Getting a lower bounce rate for your site
Some people view their site metrics the same way they view their bank statements: rarely and with trepidation. All those counts, percentages and graphs can be overwhelming — and in the case of the Big Bad Bounce Rate, downright scary.
It doesn’t have to be like that. Watching your bounce rate and taking the time to understand and analyze it can give you valuable insight into things like conversions and user satisfaction: important information whether you’re running an online business or writing a personal blog.
Defining bounce rate
Google analytics expert Avinash Kaushik sums up bounce rate as: “I came, I puked, I left.”
Put differently, bounce rate is the percentage of single-page visits followed by no subsequent action other than leaving the site entirely. Someone lands on your site, blinks at it for a couple of seconds, then “bounces” off someplace else.
Of course, you’re never going to engage, sign up, and sell to every visitor to your site (nor should you try). Most experts agree that a bounce rate of 50-55 percent is acceptable, although it depends on the type of site (Neil Patel has a great infographic that delves deeper into benchmarks for specific site categories). Once you know where you’re at and what number to shoot for, you can set to work on making your site more clickable and sticky.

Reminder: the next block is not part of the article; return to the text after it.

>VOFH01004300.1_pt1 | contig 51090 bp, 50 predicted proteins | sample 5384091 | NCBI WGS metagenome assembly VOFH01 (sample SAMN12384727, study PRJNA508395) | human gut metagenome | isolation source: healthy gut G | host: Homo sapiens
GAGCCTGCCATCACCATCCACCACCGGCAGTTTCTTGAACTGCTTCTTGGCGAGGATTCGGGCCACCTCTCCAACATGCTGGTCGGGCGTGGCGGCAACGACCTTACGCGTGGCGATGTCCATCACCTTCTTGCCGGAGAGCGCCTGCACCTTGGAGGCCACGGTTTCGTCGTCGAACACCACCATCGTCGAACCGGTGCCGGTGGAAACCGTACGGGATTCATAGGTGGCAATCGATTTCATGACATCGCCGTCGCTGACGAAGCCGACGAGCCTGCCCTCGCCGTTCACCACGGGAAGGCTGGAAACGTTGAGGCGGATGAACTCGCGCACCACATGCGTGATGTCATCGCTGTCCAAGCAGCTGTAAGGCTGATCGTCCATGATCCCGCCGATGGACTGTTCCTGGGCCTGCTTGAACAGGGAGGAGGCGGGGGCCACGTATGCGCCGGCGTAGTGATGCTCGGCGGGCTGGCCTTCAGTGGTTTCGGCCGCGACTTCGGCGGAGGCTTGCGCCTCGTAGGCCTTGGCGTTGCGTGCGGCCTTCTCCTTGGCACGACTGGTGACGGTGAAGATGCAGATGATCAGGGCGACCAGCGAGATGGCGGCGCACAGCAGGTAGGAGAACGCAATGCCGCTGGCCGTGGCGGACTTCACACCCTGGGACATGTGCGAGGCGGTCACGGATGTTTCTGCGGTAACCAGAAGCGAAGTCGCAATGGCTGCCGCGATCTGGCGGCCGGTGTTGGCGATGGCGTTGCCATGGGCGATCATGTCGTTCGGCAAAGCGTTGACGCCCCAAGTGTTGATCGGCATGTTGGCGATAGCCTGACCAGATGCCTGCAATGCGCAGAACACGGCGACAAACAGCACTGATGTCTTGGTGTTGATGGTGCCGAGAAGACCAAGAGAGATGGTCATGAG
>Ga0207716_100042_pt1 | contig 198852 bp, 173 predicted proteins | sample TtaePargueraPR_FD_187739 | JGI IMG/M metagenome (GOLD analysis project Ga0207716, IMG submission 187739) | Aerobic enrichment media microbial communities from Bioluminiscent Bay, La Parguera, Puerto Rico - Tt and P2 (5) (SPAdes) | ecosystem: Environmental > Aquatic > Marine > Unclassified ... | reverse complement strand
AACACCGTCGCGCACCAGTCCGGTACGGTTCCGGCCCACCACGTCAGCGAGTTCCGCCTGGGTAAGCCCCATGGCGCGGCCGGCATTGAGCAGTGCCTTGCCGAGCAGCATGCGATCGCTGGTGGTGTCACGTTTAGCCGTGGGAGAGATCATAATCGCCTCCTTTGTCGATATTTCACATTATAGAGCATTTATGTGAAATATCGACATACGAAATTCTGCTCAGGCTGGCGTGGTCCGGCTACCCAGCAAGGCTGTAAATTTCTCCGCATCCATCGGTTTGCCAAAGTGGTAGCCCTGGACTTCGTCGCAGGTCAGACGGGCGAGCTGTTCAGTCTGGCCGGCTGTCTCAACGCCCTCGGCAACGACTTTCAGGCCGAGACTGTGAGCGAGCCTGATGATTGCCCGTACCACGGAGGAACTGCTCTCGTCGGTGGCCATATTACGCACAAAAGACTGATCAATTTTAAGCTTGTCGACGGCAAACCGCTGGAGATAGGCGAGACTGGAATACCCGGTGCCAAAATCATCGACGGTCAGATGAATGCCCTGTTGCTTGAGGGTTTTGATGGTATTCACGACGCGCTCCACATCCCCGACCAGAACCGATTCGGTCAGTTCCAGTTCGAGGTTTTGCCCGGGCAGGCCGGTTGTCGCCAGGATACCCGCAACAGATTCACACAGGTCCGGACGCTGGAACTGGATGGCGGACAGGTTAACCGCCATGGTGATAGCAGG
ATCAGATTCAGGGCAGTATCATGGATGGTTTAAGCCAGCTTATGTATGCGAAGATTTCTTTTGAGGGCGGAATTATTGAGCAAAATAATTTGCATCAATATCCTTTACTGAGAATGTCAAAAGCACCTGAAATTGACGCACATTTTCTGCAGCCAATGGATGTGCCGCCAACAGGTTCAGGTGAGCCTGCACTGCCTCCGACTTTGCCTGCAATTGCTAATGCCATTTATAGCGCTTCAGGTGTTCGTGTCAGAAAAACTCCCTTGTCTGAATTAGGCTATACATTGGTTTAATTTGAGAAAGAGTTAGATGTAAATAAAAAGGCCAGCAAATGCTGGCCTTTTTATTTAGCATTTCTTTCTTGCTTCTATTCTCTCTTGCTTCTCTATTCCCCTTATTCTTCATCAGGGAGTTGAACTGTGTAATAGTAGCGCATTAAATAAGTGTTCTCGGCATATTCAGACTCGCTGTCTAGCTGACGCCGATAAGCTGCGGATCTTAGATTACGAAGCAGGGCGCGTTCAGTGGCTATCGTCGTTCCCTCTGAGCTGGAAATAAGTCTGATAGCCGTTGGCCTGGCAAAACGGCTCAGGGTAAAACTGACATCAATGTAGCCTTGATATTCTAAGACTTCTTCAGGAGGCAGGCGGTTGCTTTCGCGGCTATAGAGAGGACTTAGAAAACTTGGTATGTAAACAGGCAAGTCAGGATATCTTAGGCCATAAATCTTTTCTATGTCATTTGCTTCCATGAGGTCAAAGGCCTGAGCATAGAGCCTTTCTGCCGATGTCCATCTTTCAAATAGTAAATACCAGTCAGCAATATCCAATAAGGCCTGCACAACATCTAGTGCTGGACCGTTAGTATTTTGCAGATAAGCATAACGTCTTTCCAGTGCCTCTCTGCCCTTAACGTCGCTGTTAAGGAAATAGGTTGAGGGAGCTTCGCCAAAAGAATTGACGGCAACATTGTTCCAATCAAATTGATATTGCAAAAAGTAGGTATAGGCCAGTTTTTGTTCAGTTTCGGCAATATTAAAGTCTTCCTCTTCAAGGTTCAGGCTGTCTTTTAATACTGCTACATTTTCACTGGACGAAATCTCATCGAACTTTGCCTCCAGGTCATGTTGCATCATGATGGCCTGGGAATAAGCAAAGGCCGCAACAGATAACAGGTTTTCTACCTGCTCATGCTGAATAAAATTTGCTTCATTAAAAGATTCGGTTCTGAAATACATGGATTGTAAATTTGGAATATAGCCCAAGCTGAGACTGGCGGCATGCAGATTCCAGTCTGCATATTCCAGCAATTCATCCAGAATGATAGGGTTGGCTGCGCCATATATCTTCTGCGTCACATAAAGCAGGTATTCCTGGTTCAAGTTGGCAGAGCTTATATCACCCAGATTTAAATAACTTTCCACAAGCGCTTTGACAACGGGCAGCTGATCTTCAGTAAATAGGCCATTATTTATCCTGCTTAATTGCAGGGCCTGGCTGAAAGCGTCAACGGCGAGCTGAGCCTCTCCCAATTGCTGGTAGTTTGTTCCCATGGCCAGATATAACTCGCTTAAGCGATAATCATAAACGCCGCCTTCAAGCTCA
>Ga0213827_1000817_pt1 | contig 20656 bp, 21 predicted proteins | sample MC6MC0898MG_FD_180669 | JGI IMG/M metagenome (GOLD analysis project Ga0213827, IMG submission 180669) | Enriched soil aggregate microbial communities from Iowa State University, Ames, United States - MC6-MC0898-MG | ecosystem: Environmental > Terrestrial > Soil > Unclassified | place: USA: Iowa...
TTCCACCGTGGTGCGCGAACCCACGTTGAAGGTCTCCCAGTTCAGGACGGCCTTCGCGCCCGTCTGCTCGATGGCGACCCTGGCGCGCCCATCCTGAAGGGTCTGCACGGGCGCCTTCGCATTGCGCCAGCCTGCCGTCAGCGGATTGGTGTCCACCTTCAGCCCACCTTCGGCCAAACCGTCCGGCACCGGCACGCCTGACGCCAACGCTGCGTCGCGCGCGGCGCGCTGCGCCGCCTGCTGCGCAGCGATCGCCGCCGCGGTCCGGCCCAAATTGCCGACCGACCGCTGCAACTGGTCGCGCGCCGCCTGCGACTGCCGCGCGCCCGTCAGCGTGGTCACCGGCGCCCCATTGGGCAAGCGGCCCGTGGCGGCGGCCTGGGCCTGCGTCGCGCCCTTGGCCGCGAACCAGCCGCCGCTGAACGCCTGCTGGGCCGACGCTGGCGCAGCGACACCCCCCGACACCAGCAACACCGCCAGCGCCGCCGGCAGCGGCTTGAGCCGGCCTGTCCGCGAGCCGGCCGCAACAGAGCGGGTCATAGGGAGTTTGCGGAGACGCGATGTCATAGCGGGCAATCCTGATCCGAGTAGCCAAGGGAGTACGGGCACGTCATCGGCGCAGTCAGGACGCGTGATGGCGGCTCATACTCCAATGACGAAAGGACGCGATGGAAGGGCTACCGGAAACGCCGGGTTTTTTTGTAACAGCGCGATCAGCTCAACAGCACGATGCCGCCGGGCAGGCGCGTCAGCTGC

Study your traffic
Two questions every site operator should be able to clearly answer:
1. Who’s visiting your site?
2. What do they want?
A little market research goes a long way. If you don’t know who your target user is, it’s difficult to connect with them. Gather as much information as possible about your visitors — then shape your content and design accordingly.
Prioritize user experience
“UX” has been getting a lot of play lately, and for good reason. Good UX can mean the difference between someone landing on your site and spending several minutes exploring and engaging with your content, and someone taking one look and deciding it’s not worth their time.
So how do you improve user experience? Let us count the ways.
First and foremost, you’ll need a clear navigation system to guide visitors through your site. If you make your visitors hunt for information, they’re going to leave.
Responsive design is another big one. You don’t want to make your site inaccessible to the 60 percent of people now accessing the web from mobile devices, do you?
Speeding up your site will also encourage visitors to pull up a chair and stay. According to KISSmetrics, sites that take more than four seconds to load are 25 percent more likely to have a higher bounce rate; for sites that take longer than 10 seconds, that bounce rate increases to 30-40 percent.
Make your site more clickable
This is what it’s all about, right? Getting a visitor to click somewhere (anywhere!) else beyond the homepage means that they’re reading and engaging with your content on some level and therefore not a bounce.
Encourage clicks by breaking up lengthy posts, providing relevant internal links, categorizing and tagging your posts in a value-added manner, and featuring top posts in either a sidebar or excerpts (then reward those clicks with fresh, attractive, killer content).
Embrace trial and error. Take the time to know your audience, implement some small changes, and watch the reaction. If you can meet visitors’ expectations for content and product, and streamline their experience with superior design, there’s nothing stopping you from getting a lower bounce rate for your site.